As mentioned a few weeks ago, over the Easter school break I headed across with my family to Cuba. Cuba’s really an interesting country. I could probably write weeks of posts about it, but I’ll try to keep it brief and move onto other topics.
We visited two parts of Cuba during our fortnight there: Havana, the capital, and Cayo Largo del Sur, an island off the south coast.
While in Havana we stayed at a “casa particular” in the old part of the city. Old Havana is as run down as the images you’ve probably seen of it, even if you regularly see renovations in progress as outside investment enters the country.
Here’s a panorama I took from the top of the place where we stayed:
The view in the other direction was a bit nicer, admittedly.
I’m really glad we stayed in Old Havana, rather than in a more upscale hotel elsewhere: we were there for the Easter weekend, which meant many local children were playing in the street and my daughter, in particular, made friends immediately. And we certainly experienced more of life in Havana than we would otherwise have.
The Cuban people we met mostly didn’t have access to much by way of resources, and yet seemed genuinely happy. This is something we saw when living in India – the disconnect between happiness and material possessions – but Cuba differs significantly from India in the fact that you’re not always confronted with extremes of wealth and poverty. This is, of course, due to restrictions in private ownership, etc., but I do find the egalitarian aspect appealing (without necessarily analysing root causes more deeply).
Another nice thing about Havana is the near-complete lack of advertising: you’re not bombarded with imagery wherever you go. Which is also due to government control, of course, but hey. While you see entrepreneurs running small shops – whether targeting tourists or the local population – there are also state-run shops: we entered one to buy a bottle of water and asked a women behind a counter doing absolutely nothing whether she could get a bottle for us from the fridge… apparently not: her colleague – who presumably handles beverages – was out for lunch and it wasn’t her job to help us. So we left without being able to get water. A lack of commercialism does have its downsides, too!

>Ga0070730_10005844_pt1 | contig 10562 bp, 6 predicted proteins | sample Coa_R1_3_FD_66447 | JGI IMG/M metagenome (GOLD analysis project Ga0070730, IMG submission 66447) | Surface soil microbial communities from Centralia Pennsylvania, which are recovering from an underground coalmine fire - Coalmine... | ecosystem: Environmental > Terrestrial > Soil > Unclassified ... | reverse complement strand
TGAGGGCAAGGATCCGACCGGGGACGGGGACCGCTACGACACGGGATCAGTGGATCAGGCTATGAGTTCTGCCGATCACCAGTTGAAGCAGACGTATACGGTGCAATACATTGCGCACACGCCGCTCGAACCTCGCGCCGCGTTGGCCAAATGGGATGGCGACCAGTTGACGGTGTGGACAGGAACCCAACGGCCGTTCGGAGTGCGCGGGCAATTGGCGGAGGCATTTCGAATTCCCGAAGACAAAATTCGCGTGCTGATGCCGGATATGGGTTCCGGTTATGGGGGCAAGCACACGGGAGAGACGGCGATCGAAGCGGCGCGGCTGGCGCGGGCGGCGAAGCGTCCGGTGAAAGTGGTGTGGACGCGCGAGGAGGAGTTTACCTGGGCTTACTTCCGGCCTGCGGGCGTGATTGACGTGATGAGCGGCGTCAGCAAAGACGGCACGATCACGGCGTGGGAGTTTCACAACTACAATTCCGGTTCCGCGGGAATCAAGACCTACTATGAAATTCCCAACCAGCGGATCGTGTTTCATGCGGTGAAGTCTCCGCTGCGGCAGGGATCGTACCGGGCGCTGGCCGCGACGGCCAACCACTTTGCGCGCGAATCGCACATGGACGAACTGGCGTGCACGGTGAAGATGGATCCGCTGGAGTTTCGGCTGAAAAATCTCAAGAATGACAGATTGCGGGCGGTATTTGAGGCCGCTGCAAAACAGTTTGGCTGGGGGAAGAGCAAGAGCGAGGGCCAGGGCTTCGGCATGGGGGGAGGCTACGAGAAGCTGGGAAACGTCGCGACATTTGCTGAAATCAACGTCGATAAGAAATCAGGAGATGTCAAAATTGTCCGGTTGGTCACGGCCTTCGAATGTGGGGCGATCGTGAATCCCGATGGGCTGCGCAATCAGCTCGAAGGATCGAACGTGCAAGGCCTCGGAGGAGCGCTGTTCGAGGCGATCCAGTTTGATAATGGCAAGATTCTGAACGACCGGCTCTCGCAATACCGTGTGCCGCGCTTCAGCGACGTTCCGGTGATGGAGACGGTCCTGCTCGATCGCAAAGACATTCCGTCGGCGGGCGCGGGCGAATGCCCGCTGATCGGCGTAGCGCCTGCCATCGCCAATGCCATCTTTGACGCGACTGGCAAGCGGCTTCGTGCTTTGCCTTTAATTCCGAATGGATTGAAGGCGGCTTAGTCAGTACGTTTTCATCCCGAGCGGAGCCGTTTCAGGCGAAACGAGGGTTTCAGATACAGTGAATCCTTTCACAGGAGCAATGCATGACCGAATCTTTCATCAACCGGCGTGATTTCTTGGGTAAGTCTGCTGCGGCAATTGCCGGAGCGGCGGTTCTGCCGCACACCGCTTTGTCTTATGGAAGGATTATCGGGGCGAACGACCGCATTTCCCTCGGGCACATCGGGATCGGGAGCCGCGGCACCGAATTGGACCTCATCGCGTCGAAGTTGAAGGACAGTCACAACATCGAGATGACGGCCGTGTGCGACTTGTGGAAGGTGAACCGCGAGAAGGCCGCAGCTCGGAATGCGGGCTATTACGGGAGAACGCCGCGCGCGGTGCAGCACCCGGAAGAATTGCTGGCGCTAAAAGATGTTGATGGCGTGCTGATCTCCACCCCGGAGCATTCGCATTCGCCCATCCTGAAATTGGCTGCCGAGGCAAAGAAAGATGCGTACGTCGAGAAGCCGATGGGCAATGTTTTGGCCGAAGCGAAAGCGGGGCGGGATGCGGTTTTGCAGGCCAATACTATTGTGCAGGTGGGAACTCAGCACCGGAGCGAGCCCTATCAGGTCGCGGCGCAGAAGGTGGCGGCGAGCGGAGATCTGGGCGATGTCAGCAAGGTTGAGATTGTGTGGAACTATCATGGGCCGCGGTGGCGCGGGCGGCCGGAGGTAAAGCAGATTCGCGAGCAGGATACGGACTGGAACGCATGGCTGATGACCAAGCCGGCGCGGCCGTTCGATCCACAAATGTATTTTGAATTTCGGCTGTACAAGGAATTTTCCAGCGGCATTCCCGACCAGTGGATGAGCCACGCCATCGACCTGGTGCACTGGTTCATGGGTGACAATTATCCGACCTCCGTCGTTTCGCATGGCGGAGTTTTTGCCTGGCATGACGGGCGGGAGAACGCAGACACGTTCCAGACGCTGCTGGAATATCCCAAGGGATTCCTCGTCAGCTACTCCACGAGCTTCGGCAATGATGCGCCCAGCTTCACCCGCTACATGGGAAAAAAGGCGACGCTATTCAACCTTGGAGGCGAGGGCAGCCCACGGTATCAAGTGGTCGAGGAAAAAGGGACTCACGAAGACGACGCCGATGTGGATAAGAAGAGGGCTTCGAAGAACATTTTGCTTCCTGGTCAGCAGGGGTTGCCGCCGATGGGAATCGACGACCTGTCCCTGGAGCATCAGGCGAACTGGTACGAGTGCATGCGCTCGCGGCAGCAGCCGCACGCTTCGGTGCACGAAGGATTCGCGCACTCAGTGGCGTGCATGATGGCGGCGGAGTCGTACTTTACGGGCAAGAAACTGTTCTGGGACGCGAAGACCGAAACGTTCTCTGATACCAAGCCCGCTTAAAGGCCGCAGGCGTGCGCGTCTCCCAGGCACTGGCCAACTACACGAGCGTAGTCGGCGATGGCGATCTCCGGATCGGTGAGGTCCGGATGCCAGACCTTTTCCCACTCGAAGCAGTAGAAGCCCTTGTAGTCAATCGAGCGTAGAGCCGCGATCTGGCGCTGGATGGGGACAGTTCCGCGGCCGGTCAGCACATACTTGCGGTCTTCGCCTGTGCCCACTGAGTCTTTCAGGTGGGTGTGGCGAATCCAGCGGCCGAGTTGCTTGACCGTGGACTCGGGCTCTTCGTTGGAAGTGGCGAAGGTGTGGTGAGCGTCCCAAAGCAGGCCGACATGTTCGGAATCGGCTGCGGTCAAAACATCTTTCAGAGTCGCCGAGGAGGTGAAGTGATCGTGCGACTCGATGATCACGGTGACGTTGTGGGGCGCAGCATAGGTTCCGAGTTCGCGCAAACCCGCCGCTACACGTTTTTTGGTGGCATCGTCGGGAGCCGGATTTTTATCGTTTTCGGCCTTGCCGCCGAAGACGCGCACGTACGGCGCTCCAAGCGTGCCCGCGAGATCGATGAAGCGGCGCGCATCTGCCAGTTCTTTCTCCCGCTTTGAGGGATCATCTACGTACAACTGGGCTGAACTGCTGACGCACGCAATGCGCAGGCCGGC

Cuba is clearly about to go through a transition: the US trade embargo has hopefully finally run its course, even if it’s still very much in evidence, for now. Many Cubans clearly have a thirst for external goods: many times we were confronted with the fact that lots of products just aren’t available there. You’ll often see Chinese products, such as Yutong buses and Frestech fridges, but people want access to more.
One clearly visible effect of the embargo is of course the incredible cars on the streets. American classics – in particular – that you won’t find in such concentrations anywhere else in the world. Many, at this stage, just have the original bodywork – the engines have often been changed or are held together with duct tape and bailing wire – but they’re beautiful, nonetheless.
Accessing the Internet is still a challenge in Cuba: you can buy access cards for about $2 per hour that allow you to connect via wireless access points around the city. These are mostly at the larger hotels, and you can go past a one and know exactly where the access point is located by the grouping of the young people outside, trying their best to get a stable connection.
Here’s me on the fringes of one such group. I soon realised that paying for a drink and sitting under the access point in the air-conditioned bar was a much better option.
I used these cards while in Havana and Cayo Largo, and found that I could access Twitter, LinkedIn and Facebook (and my blog), but couldn’t get access to my work email (Gmail worked fine, though). I have no idea whether it was because I work for a US company or that the required tunneling protocol was blocked, but frankly it wasn’t a bad thing. Other than the fact I had 1,700+ emails to read when I got home...
To get across to Cayo Largo, we took an internal flight from a tiny, secondary airport in Havana. The plane was an Antonov An-26.
You entered via door in the very rear of the plane and only had a window if you happened to be in rows 1, 6 or 8 (of 10). Not a great plane for claustrophobes, I can tell you!
I won’t say much more about Cayo Largo. It was nice enough, but it wasn’t really Cuba: we stayed 10 days at a resort that could have been pretty much anywhere in the world. Well, anywhere with gorgeous beaches, but you know what I mean…
I’m ultimately more interested in connecting with local people than sitting on a beach sipping mojitos. Well, OK, I did some of that, too. :-)
Not everything was perfect, though. We had our share of minor mishaps: stolen snorkelling equipment, some sunburn, an ear infection, and on our last day in Cuba, I woke up in Havana with an unidentifiable insect bite on my chest. By the time we were back home in Switzerland, it had become infected. I’ve now been to the local hospital 3 times in the last 4 days: at this stage the worst should be over (but I’ll get the test results on Thursday, so we’ll see). I’m not actually meant to be working, but then I’m not really writing about work, right?
Overall the trip was just great. Cuba’s an incredible place, and I’m glad we had the chance to visit it now. I’m very interested to see how things evolve for the Cuban people over the coming few years. As with any major transition, I expect some things will change for the better, while others unfortunately change for the worse. In any case I’d love the opportunity to go back there!